For all of you youngsters … sixty years ago one of the most popular songs one heard was: Chattanooga Choo-Choo. It had a nice beat to it, and it was on all the media. It told of leaving Pennsylvania Station and traveling to Chattanooga. Now, these sixty years later, the actual Chattanooga Choo-Choo still exists, but it is a museum piece in Chattanooga, in which you can revisit the ambience (even spent the night in a sleeping car)—the only difference is that now the train is not going anywhere.

There is a fascinating similarity here to what happens to the church over one or two generations. I have been insisting, in the recent couple of blogs, that all of God’s people are, by divine design, to be equipped to live out their (radical?) new Kingdom humanity in being formed by the four gifts mentioned in Ephesians 4. Then, at the very end of this awesome letter to the Ephesians, Paul reminds them that this is not a safe, or hazard-free journey that they are on, but that they need to continually put on “the whole armor of God.” He reminds them that they do have a very aggressive and wily adversary, Satan, and that Satan is going to bring them down if they fail to wear that whole armor. The church is not a citadel of safety, but an exciting but risky, even dangerous, but thrilling adventure into God’s reconciling mission to the world.

If you are thinking about it, you have to ask: Why does Paul write such a letter, and then conclude it with such a grim warning? What a strange way to end a letter. But what Paul knew was that such armor is what is necessary for survival in life and function as the sons and daughters of Light, and if you become careless or forgetful of that calling, you are giving-in to the darkness—like the Chattanooga Choo-Choo, you may call yourself a Christian, or a church, but you aren’t going anywhere. It also becomes obvious, if you think about it, that part of disciplemaking is training Christ’s followers (all of them) what these seven pieces of armor indicate.

I have dealt with these more thoroughly in: The Church and the Relentless Darkness, but in brief, Paul begins with the belt of truth, which would be the centrality of Jesus Christ, who is the truth, in all that he was and did and taught. Then comes the breastplate of righteousness, which is the character and behavior of God’s new creation people. This is followed by: the putting on the shoes of “the readiness of the gospel of peace,” which says that Christ’s folk are eager to make the message known, they move toward those whom Jesus came to seek and to save. This is followed by the necessity of the shield of faith, because Satan is ferocious in throwing ‘fiery darts’ of doubt at us, as one of his most discouraging weapons. Then comes the helmet of salvation, which has to do with our calling to think like Kingdom, or New Creation people—to understand the message and the mission to which we are called. Then we take the Spirit’s sword, which is the capacity to speak and communicate the message. And finally, we know that all that we are called to do is humanly impossible, so we pray without ceasing, and so tap into the power of God, by the Spirit.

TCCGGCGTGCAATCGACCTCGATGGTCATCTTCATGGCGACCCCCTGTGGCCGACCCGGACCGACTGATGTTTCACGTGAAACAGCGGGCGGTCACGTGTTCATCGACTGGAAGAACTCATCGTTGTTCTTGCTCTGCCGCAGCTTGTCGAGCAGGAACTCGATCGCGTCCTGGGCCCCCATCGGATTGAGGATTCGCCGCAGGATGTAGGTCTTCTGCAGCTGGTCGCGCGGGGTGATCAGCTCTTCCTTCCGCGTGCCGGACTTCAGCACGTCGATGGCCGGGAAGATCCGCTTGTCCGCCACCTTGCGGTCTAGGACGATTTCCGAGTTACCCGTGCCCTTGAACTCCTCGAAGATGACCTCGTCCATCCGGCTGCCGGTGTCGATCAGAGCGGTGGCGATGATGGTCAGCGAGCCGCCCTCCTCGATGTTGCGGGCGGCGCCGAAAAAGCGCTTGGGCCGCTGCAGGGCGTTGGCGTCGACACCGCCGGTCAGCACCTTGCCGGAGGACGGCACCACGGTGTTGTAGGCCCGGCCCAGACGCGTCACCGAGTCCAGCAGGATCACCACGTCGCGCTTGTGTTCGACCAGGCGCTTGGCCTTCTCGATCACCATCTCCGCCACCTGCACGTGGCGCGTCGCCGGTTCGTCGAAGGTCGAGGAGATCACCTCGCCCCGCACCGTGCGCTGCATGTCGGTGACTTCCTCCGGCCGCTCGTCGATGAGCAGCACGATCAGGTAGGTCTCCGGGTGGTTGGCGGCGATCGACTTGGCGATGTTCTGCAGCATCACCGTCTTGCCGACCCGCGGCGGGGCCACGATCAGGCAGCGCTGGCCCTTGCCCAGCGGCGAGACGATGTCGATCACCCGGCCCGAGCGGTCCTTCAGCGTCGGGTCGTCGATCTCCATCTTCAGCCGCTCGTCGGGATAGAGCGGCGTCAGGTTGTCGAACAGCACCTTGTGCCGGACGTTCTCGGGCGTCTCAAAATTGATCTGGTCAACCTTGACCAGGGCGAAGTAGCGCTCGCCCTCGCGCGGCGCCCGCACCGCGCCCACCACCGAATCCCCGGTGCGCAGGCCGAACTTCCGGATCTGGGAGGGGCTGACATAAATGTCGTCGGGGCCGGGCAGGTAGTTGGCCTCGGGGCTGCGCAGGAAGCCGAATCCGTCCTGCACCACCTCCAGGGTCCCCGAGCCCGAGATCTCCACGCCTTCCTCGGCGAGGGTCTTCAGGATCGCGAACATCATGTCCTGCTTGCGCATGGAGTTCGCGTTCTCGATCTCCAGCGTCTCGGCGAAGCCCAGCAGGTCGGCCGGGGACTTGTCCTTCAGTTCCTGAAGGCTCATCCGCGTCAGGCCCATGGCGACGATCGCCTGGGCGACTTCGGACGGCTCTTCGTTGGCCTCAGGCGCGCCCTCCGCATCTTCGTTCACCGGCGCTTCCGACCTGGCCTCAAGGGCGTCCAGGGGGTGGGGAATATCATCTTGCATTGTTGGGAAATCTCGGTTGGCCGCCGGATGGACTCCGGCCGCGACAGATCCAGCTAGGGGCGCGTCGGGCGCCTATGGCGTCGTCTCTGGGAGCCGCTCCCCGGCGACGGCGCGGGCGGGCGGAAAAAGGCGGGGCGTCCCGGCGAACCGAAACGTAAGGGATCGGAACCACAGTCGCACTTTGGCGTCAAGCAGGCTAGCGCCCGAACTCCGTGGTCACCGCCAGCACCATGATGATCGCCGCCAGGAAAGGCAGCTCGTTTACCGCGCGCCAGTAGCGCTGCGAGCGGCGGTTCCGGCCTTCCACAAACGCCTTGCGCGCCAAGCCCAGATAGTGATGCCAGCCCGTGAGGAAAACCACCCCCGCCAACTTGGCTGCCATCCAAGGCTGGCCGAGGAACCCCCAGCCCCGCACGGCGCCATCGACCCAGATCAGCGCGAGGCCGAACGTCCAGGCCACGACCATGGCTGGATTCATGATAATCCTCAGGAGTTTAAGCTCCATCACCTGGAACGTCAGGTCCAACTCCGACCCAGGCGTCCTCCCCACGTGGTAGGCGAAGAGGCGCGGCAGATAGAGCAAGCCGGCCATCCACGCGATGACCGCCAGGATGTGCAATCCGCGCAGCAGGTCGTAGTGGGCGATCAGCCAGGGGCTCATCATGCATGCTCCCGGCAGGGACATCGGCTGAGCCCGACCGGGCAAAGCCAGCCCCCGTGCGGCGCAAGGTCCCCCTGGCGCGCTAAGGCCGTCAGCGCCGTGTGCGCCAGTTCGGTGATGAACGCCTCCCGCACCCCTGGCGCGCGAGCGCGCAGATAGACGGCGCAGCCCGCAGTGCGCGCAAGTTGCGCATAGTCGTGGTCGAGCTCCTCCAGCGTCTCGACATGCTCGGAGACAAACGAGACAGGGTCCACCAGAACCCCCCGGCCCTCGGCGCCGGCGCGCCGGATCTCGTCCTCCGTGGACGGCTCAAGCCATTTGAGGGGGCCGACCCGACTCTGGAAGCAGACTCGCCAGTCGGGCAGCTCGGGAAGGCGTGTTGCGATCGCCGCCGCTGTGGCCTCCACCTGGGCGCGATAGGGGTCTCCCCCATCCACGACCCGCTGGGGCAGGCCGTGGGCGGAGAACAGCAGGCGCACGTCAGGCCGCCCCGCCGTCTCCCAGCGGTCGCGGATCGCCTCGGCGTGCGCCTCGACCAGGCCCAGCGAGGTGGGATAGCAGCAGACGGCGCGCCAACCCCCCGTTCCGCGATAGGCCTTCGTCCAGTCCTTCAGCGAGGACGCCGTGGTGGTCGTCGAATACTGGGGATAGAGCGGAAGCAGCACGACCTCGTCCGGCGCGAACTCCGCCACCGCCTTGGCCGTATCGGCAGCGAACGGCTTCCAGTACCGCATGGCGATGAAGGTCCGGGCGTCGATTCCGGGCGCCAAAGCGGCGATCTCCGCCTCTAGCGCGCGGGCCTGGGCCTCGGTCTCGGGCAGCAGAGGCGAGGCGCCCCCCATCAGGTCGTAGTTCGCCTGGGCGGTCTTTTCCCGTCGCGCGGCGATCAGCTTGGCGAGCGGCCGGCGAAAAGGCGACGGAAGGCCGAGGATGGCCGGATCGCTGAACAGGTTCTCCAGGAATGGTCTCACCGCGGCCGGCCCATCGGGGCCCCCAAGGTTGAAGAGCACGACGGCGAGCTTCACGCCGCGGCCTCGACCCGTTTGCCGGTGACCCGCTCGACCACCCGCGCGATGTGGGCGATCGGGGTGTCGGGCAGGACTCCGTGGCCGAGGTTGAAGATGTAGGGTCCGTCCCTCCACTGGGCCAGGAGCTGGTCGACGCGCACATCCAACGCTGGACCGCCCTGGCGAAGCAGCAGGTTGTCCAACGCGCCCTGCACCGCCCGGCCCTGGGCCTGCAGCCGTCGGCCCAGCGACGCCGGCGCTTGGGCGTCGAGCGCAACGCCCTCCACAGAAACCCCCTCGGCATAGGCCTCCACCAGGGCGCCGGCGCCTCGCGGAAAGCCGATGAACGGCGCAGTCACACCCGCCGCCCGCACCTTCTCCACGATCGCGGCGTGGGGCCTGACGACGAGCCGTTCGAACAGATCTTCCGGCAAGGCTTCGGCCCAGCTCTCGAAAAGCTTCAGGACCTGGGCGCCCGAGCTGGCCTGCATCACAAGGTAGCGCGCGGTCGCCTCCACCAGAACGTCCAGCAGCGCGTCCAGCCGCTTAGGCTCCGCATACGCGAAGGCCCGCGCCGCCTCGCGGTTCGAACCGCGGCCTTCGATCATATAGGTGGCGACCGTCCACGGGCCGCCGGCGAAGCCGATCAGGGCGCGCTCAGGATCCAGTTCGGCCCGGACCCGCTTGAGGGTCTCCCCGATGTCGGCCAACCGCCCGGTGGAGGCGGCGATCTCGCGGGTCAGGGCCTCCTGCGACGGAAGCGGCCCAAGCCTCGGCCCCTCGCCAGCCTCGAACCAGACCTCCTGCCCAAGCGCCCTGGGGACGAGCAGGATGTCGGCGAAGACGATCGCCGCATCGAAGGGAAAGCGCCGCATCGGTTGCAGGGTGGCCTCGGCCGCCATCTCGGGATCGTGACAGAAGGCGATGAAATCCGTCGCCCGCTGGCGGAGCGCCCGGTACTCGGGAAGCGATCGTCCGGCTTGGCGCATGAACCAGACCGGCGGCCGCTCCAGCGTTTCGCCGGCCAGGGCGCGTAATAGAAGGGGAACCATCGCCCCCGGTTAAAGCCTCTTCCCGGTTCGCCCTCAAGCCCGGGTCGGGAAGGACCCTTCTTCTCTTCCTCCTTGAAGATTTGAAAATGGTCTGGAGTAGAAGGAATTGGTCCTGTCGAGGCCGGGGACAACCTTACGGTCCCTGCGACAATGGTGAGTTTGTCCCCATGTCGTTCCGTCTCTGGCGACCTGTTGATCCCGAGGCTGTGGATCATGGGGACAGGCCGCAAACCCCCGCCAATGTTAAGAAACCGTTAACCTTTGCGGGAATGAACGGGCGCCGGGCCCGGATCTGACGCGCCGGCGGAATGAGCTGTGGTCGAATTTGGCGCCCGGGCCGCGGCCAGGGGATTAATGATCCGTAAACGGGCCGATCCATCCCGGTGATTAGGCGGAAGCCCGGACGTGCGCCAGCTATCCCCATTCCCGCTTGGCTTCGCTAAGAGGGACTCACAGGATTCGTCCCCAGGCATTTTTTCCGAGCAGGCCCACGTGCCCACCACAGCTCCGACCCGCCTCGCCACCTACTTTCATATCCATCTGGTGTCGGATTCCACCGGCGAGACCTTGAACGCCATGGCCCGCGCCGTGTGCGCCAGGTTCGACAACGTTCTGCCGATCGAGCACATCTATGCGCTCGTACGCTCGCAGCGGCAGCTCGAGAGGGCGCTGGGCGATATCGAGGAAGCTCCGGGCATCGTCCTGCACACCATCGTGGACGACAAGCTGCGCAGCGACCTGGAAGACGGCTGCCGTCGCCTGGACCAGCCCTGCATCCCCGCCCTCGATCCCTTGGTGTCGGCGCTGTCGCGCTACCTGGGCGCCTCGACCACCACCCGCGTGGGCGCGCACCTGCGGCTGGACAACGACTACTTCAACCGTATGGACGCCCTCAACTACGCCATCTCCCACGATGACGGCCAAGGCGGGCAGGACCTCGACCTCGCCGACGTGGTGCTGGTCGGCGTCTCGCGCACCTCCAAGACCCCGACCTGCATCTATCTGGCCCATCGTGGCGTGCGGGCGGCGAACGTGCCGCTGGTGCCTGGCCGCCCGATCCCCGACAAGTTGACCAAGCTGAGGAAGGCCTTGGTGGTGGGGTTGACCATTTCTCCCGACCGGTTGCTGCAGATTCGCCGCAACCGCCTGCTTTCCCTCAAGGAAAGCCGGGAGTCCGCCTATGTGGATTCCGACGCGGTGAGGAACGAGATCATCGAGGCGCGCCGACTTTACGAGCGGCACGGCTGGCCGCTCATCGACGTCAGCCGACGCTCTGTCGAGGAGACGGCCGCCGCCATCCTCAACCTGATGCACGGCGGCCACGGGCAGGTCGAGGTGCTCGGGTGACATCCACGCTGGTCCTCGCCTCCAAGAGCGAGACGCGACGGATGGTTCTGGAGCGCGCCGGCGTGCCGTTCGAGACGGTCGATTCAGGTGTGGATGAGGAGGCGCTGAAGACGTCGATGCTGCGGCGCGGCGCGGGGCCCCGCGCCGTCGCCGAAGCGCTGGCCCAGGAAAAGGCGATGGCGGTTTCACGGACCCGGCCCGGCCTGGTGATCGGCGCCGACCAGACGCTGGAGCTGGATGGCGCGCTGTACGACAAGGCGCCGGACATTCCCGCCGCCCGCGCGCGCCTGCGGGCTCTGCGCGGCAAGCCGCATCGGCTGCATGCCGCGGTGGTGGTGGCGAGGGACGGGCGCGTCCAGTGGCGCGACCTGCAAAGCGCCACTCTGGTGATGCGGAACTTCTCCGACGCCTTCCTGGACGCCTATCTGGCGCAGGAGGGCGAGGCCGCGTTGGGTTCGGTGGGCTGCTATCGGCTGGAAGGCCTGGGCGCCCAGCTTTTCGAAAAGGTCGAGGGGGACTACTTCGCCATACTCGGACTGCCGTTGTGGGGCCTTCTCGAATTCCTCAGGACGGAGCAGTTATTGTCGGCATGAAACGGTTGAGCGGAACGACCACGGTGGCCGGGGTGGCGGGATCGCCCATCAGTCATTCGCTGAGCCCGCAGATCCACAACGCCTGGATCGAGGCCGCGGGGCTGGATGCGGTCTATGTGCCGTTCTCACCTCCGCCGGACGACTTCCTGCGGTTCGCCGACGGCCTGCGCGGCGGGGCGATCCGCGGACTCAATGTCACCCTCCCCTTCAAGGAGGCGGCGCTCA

The church at Ephesus evidently became forgetful of much of this, because it is addressed in Revelation, chapter two, with the warning that they have abandoned their first love, and are in danger of ceasing to be a church—in my metaphor: they are in danger of becoming a ‘Chattanooga Choo-Choo’ church, i.e., and ecclesiastical relic that is not going anywhere. Then Jesus says to them: “If you’ve got ears, listen to what I am saying.” Have we got ears?

About rthenderson

Sixty years a pastor-teacher within the Presbyterian Church. Author of several books, the latest of which are a trilogy on missional ecclesiology: ENCHANTED COMMUNITY: JOURNEY INTO THE MYSTERY OF THE CHURCH, then, REFOUNDING THE CHURCH FROM THE UNDERSIDE, then THE CHURCH AND THE RELENTLESS DARKNESS. Previous to this trilogy was A DOOR OF HOPE: SPIRITUAL CONFLICT IN PASTORAL MINISTRY, and SUBVERSIVE JESUS, RADICAL FAITH. I am a native of West Palm Beach, Florida, a graduate of Davidson College, then of Columbia and Westminster Theological Seminaries.
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